Helen Mirren as Golda Meir in "Golda." (Sean Gleason/Courtesy of Bleecker Street/Shiv Hans Pictures)

Did Golda Meir let the Yom Kippur War happen? ‘Golda’ biopic aims to rehabilitate her image.

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Did Golda Meir let the Yom Kippur War happen? ‘Golda’ biopic aims to rehabilitate her image.

Helen Mirren as Golda Meir in "Golda." (Sean Gleason/Courtesy of Bleecker Street/Shiv Hans Pictures)

(JTA) — Golda Meir, the first and so far only woman prime minister of Israel, is a figure as shrouded in mythology as she is veiled by plumes of cigarette smoke in “Golda,” a new political drama starring Helen Mirren.

Meir has been called Israel’s “Iron Lady,” alternately lionized as a founder of the state, scorned for her dismissive statements about Palestinians and, most notoriously, held responsible for Israel being caught by surprise at the outbreak of the bloody Yom Kippur War of 1973. The film recreates Meir’s experience during the 19 days of that war, which would indelibly mark both her legacy and the Israeli consciousness. Directed by Israeli filmmaker Guy Nattiv, who won an Oscar for his 2018 short film “Skin,” “Golda” opens in theaters across the United States on Friday.

Generations of Israelis, including many who fought in 1973, have blamed Meir for a traumatizing war. But Nattiv offers a different portrait, building on recently declassified wartime documents that reveal how she was disastrously misinformed by her complacent military commanders. He presents Meir as a steely, ruthless yet vulnerable woman, tortured by guilt and motivated by the belief that she was defending her country from extinction.

“She was the scapegoat of the war,” Nattiv told the Jewish Telegraphic Agency. “The notion was that she was the only person responsible for this debacle, this failure, and it wasn’t true.”

Nattiv himself was 4 months old when war broke out on Oct. 6, 1973 — Yom Kippur, the holiest day of the Jewish calendar — and his mother took him to a bomb shelter while his father headed to the front.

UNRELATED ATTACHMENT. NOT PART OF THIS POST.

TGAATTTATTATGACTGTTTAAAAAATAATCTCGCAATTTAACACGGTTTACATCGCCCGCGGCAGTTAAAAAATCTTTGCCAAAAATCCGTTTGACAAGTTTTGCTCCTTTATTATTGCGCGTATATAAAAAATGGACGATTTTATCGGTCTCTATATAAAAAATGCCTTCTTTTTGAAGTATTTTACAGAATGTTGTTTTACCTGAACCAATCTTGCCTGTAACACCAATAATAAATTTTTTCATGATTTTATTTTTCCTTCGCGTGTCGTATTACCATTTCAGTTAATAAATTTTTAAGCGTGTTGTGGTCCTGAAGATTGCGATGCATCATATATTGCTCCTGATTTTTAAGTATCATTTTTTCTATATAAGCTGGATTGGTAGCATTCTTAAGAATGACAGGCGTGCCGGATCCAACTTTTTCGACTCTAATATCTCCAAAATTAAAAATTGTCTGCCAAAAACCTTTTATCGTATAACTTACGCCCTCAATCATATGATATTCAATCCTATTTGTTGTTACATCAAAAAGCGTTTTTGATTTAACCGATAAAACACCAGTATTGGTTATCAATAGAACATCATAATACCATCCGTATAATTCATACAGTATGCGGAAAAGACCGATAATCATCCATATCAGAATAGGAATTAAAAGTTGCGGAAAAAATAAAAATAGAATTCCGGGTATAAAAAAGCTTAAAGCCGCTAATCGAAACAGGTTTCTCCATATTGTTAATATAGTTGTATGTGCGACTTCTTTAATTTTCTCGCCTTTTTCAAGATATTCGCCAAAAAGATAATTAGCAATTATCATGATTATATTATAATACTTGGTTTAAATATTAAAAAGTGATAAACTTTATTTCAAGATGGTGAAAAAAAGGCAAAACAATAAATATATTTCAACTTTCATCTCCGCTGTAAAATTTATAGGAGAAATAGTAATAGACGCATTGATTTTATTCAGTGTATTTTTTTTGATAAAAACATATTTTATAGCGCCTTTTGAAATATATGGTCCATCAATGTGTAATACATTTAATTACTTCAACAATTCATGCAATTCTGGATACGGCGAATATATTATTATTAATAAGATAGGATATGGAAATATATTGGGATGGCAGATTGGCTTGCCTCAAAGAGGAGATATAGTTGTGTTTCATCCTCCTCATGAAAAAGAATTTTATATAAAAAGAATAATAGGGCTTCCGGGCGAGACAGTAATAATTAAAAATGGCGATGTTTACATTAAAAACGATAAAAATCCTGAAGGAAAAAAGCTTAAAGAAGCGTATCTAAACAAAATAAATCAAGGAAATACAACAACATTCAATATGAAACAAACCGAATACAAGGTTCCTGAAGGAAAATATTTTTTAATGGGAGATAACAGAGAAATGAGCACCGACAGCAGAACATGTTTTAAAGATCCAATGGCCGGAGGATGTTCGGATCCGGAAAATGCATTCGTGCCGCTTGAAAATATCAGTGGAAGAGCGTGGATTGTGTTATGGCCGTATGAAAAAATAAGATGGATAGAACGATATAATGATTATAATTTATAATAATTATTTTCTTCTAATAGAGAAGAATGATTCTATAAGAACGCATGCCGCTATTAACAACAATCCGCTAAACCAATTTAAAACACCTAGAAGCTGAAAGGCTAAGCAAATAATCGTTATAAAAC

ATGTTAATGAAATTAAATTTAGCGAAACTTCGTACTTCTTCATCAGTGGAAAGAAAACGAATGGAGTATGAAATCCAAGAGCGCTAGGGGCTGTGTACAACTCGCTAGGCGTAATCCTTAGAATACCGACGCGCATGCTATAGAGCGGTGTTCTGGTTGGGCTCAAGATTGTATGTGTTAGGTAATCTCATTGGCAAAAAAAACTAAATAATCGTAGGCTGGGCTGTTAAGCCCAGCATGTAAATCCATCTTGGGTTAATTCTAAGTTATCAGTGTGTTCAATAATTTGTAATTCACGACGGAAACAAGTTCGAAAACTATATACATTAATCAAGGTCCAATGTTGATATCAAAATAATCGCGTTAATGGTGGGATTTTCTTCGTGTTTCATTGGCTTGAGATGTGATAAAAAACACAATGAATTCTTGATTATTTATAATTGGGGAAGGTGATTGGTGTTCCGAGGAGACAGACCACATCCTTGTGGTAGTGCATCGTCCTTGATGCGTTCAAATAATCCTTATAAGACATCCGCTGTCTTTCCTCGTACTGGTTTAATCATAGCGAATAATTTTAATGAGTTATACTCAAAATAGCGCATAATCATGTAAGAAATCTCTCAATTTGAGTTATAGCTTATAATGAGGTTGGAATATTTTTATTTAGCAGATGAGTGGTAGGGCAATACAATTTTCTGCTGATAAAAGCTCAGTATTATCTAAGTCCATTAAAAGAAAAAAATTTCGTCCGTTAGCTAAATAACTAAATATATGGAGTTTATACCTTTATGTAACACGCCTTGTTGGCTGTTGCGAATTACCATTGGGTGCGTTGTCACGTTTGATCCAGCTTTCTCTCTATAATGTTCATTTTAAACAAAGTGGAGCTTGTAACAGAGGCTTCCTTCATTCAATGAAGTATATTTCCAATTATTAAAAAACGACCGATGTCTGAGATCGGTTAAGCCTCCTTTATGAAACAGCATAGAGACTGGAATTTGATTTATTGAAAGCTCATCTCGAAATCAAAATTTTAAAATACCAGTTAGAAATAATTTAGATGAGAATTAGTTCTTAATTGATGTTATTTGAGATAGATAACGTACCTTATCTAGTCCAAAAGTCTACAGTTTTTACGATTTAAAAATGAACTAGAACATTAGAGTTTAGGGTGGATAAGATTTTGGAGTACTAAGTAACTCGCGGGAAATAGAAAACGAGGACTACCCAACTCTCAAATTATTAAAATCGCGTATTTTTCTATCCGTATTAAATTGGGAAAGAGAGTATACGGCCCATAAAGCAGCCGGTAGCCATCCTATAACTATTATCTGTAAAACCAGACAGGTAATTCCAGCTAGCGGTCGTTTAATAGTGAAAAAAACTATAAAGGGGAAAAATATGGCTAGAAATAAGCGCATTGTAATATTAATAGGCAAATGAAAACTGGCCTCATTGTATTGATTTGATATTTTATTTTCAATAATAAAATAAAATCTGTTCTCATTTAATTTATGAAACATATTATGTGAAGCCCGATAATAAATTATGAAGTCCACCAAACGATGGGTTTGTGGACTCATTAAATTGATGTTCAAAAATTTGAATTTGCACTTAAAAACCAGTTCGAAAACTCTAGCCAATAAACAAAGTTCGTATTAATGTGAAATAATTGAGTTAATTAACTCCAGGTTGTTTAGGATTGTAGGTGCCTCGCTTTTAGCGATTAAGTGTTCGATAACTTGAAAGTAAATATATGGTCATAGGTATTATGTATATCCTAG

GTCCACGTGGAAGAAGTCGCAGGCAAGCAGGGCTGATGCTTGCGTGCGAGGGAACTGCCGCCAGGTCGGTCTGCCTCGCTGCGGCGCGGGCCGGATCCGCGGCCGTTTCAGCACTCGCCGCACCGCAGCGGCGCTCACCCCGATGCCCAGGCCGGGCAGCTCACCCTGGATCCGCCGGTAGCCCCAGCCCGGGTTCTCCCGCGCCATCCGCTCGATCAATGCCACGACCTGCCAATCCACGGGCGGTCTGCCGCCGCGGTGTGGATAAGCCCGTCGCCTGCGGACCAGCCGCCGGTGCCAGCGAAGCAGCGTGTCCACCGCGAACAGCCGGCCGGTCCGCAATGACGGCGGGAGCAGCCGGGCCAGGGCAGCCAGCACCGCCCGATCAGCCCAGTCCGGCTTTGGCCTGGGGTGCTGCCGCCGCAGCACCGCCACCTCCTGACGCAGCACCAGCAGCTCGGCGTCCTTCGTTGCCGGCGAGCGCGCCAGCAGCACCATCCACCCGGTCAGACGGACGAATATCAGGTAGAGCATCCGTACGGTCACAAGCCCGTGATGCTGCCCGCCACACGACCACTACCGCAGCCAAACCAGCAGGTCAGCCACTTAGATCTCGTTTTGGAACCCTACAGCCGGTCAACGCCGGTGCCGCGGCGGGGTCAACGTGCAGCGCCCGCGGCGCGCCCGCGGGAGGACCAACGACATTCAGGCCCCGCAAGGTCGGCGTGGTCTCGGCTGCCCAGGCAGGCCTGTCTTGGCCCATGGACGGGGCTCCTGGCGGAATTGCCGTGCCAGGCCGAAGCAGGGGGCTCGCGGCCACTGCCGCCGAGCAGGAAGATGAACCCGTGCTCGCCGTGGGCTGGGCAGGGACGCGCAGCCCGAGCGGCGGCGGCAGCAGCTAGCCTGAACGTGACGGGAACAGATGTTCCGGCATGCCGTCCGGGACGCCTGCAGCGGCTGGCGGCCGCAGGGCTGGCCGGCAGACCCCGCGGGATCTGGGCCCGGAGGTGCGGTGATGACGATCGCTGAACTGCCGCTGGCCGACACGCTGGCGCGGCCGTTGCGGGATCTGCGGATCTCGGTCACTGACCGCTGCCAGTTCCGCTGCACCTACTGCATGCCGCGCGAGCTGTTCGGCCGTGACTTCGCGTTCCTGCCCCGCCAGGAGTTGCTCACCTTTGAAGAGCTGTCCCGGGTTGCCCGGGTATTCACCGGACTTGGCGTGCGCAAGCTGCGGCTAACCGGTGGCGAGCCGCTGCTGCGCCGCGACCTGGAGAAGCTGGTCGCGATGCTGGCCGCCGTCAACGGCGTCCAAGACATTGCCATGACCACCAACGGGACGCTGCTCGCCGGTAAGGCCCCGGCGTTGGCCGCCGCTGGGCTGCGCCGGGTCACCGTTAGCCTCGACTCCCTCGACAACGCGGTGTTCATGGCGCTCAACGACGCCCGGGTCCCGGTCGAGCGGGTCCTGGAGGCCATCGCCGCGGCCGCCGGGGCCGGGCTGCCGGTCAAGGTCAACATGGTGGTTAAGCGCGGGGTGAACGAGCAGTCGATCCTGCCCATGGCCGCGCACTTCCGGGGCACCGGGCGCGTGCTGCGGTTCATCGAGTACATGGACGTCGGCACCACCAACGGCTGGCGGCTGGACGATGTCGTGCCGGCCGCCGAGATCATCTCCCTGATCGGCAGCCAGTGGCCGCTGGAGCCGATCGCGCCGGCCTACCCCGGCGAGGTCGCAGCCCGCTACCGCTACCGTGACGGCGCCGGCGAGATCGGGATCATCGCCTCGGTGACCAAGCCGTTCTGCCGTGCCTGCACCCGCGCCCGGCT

In a colossal intelligence failure, Israel was surprised by a two-front attack from Egypt and Syria, which sought to regain territories they lost in 1967. Many Israelis were overconfident after their young country’s swift victory over three Arab armies in the 1967 Six-Day​​ War. But in the first 24 hours of the Yom Kippur War, thinly manned Israeli positions were overwhelmed along the Suez Canal in the southwest and the Golan Heights in the northeast.

Eventually, Israel won a costly victory: 2,656 Israeli soldiers were killed and 12,000 injured, a heavy toll for a small state. The Arab forces saw 8,258 killed and nearly 20,000 wounded. The national trauma of 1973 turned the public against Meir, previously admired for her long political career that included being a founder of Israel’s Labor Party and raising $50 million from Jewish Americans for the establishment of an Israeli state.

“Golda” frames Meir’s experiences as flashbacks during her testimony to the Agranat Commission of Inquiry, which investigated Israel’s military failings leading up to the war. Although the commission cleared her of wrongdoing, she decided to resign. Four years later, after secretly battling lymphoma for 15 years, Meir died at 80 years old.

Nattiv sought to humanize her with a focus on the isolated, agonizing days of war taking place in the twilight of her life, spent in between war rooms and hospital beds.

“I wanted to show the most pivotal moment in her life and in this country’s life, this junction that shaped her whole image, while she was sick and had to make difficult decisions,” said Nattiv. “I wanted to tell her story through loneliness.”

Nattiv also shows Meir in the place where her political edge converged with a tender instinct: her intimate home kitchen. Like the real Meir, Mirren’s version cooks for the select group of advisors who enter her home. The prime minister was known for serving cheesecake and apple strudel to her powerful guests on Shabbat evenings, accompanied by consultations and debates around the table. The practice became known as “Golda’s Little Kitchen” or her “Kitchen Cabinet.”